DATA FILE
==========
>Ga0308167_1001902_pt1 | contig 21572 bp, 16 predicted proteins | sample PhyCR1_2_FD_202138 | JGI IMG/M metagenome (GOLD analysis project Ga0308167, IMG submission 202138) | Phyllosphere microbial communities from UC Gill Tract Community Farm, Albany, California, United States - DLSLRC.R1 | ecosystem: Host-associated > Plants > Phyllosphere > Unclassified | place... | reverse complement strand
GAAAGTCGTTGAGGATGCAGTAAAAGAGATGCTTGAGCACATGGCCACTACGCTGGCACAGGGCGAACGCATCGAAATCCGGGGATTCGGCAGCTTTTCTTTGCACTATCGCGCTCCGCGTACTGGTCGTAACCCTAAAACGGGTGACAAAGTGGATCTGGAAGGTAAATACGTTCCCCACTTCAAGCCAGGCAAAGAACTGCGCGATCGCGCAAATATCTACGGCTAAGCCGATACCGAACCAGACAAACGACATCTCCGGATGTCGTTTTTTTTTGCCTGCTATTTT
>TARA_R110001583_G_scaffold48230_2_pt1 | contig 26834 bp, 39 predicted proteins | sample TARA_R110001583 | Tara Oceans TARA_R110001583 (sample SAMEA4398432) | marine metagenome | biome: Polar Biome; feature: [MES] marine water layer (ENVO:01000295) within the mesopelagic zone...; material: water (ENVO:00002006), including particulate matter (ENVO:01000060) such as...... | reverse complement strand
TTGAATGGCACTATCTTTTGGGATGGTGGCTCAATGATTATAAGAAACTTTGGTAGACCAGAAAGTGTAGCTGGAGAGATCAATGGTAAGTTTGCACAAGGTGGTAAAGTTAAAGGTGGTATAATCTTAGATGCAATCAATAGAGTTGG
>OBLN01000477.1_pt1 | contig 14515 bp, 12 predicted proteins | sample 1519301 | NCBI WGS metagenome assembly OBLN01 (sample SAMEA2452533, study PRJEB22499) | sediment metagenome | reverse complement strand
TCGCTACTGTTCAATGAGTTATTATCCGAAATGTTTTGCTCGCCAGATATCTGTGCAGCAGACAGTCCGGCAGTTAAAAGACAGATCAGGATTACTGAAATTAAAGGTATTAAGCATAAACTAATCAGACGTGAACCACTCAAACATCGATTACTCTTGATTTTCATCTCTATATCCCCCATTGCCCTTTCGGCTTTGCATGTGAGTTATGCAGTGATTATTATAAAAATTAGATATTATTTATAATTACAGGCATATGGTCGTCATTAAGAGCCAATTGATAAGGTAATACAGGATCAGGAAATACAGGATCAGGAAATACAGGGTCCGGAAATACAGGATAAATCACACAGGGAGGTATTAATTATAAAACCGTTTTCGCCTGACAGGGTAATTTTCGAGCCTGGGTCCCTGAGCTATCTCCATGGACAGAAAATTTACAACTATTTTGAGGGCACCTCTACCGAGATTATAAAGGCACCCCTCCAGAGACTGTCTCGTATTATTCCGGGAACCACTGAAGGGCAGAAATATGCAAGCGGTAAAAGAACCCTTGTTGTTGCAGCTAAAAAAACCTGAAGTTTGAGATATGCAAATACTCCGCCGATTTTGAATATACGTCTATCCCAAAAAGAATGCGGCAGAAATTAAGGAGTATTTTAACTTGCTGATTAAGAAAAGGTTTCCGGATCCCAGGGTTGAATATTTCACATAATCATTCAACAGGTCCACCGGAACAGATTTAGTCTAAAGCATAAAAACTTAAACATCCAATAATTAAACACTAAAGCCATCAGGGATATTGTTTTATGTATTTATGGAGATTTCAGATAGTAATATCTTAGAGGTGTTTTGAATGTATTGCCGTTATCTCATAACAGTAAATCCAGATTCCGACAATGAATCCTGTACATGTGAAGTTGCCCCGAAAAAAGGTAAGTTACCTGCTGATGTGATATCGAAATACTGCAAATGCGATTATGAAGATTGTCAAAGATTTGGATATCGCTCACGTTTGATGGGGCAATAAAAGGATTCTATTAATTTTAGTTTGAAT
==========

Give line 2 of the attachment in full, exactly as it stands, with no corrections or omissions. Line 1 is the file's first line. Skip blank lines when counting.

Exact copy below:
GAAAGTCGTTGAGGATGCAGTAAAAGAGATGCTTGAGCACATGGCCACTACGCTGGCACAGGGCGAACGCATCGAAATCCGGGGATTCGGCAGCTTTTCTTTGCACTATCGCGCTCCGCGTACTGGTCGTAACCCTAAAACGGGTGACAAAGTGGATCTGGAAGGTAAATACGTTCCCCACTTCAAGCCAGGCAAAGAACTGCGCGATCGCGCAAATATCTACGGCTAAGCCGATACCGAACCAGACAAACGACATCTCCGGATGTCGTTTTTTTTTGCCTGCTATTTT